guest blogger and bad boyfriend consultant Matthew Kern
Two of the worst boyfriends of the literary world would have to be Hamlet and Ted Hughes. Just look at what happened to their wives and/or girlfriends. I will address the Danish one first as he’s somewhat less loathsome. I am not a Shakespearean scholar but I saw a good production of Hamlet in 1992 and certainly know a thing or two about bad boyfriends. I also have no problem making up for any lack of knowledge with the strength of my opinion. This may be the only thing I have in common with Sarah Palin, but I digress.
Hamlet may be fun to get stoned and share Deep Existential Angst with, but that boy is no fun on a date. And that’s if you can even get him on a date; his big greeting to Ophelia after being off at theatre camp (another can of worms) or wherever he was is “get thee to a nunnery.” Jesus. Asperger’s much? One is left imagining that they had some awkward sex up against a stony wall, he went away to school, never responded to her pregnancy scare letters and then became completely absorbed in his father’s death and whining about his Mommy‘s new husband who is his uncle or rabbi or something. This is so not sexy. Yet our girl is not one to give up easily so she decides that her boyfriend’s insane, tries to get him to snap out of it and in the process goes nuts herself, mutters about flowers and throws herself in a river.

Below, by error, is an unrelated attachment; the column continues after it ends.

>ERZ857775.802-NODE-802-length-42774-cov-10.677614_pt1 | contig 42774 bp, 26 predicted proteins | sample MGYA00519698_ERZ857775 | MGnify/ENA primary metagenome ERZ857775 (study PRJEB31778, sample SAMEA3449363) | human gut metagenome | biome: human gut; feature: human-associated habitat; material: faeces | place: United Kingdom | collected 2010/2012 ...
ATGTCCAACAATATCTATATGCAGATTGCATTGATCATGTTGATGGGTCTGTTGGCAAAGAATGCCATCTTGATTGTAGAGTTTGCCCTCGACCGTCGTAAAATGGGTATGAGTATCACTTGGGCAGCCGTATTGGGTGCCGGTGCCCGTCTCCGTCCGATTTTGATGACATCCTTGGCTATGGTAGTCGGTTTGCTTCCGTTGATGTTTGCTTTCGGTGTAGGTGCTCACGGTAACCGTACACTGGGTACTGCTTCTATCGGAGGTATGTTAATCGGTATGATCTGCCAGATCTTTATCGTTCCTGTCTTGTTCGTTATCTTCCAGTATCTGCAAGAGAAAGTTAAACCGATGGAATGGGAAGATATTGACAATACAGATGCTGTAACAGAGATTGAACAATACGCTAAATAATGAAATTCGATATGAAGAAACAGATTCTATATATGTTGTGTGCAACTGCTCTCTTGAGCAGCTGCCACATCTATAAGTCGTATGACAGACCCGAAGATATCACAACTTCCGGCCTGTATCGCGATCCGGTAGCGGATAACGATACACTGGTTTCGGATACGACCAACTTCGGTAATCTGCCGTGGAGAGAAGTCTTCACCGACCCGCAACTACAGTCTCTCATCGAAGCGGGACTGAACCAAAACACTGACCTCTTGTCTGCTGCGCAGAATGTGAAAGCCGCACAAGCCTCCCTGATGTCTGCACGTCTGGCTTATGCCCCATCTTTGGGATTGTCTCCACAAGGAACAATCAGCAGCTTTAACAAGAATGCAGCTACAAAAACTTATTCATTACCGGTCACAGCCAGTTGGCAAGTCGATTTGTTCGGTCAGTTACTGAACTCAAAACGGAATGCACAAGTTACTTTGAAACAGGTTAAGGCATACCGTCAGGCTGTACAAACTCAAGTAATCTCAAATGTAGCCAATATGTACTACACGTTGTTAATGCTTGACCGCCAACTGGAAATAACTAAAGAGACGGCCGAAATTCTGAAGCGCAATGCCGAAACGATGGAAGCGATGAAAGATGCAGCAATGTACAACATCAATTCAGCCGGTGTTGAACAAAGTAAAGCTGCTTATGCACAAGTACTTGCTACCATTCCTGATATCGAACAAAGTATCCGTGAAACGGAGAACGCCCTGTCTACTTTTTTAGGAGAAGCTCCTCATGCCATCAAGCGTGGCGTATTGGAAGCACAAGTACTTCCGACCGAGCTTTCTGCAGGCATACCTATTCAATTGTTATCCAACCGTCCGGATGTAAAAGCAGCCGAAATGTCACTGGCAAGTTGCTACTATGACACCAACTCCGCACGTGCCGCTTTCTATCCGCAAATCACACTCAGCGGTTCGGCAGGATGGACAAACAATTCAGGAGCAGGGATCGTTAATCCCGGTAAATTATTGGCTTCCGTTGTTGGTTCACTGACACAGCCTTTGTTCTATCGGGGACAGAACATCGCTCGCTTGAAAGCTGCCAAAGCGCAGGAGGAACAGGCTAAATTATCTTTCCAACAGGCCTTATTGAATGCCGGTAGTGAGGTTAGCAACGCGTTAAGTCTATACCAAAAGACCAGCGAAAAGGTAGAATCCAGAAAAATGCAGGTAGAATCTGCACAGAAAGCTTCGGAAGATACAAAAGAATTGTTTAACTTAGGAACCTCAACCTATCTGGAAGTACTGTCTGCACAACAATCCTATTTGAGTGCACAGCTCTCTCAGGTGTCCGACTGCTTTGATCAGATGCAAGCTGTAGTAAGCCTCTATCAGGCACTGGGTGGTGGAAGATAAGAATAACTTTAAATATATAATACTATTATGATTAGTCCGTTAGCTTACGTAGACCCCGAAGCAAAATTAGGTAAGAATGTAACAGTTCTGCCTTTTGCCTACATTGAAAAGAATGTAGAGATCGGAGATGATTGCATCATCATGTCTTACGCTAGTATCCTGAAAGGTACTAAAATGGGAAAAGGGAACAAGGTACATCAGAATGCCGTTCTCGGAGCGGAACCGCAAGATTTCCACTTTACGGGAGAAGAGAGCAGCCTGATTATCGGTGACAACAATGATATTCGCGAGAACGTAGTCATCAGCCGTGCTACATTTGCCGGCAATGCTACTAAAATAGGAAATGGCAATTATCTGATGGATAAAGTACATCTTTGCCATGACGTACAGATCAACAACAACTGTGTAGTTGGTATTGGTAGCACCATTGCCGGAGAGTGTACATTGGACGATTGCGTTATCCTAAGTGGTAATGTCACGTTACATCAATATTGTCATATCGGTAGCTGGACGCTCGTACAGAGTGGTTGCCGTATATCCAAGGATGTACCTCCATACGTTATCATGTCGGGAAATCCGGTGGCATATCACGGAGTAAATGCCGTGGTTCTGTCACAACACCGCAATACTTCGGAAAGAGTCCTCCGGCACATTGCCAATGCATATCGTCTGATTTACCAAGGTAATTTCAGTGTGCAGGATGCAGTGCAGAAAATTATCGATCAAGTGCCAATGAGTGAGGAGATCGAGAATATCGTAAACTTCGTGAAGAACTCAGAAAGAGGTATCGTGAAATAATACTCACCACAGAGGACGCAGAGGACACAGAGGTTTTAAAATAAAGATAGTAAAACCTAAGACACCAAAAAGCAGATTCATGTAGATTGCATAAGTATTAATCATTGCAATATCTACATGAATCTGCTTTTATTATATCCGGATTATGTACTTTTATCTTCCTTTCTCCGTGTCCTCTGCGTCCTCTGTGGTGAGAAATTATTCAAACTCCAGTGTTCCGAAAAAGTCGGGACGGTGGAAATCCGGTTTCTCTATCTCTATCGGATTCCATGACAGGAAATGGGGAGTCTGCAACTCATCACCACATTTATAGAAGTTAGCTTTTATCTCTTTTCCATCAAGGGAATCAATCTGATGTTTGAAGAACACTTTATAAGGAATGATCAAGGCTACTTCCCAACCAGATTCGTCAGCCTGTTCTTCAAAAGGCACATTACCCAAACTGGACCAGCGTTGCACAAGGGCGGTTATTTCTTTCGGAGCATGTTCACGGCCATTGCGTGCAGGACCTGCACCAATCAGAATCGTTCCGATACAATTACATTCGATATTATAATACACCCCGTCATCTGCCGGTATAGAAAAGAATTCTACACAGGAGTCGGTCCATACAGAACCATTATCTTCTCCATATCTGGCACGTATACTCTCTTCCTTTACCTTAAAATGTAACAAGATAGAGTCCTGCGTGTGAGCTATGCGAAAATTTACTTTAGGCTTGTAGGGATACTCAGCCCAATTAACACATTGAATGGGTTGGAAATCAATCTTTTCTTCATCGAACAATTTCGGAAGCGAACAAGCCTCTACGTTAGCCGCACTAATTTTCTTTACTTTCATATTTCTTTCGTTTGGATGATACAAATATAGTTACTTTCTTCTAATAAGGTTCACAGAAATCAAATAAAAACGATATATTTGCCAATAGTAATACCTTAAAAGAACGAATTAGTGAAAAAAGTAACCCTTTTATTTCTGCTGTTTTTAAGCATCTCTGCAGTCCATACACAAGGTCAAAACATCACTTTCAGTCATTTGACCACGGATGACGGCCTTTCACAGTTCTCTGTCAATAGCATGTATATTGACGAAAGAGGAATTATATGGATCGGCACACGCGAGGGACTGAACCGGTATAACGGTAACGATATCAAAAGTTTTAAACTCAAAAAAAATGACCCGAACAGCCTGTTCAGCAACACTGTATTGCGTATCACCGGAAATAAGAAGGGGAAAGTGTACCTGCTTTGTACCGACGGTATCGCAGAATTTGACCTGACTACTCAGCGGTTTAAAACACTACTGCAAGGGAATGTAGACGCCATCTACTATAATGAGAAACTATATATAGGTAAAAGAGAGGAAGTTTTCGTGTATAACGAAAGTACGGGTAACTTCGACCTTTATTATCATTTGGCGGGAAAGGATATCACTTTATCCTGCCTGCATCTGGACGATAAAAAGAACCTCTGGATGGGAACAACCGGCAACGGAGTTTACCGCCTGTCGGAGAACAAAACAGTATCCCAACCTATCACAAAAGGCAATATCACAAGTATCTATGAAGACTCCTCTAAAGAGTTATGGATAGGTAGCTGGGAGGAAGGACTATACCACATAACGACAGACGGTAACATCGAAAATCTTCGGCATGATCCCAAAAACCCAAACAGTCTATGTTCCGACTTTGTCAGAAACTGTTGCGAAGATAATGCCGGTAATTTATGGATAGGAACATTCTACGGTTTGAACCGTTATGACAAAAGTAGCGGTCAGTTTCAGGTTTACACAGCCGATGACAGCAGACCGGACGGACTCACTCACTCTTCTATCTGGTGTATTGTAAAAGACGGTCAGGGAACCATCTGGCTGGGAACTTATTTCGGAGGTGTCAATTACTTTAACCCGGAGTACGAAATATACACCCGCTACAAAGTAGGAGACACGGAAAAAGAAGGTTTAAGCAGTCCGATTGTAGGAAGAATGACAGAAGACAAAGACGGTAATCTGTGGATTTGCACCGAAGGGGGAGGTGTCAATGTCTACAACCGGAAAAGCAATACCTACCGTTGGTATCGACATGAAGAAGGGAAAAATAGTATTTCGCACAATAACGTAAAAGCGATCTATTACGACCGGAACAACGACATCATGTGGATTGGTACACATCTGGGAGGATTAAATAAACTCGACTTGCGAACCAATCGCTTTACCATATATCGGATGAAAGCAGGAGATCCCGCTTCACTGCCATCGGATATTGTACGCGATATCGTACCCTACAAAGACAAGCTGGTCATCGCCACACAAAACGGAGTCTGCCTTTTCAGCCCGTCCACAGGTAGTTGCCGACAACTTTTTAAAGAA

At least she has the decency to do this off stage. Hamlet does not spare us one minute of unpleasantness. He seems perturbed by the Ophster’s death but then spends the rest of the play making sure that everyone else dies too. Hamlet is among other things a cautionary tale against trying to keep high school romances going after one of you goes off to college. It never works. You just end up with a really big phone bill and a self important boyfriend who likes to fondle skulls.
Laurence Olivier as Hamlet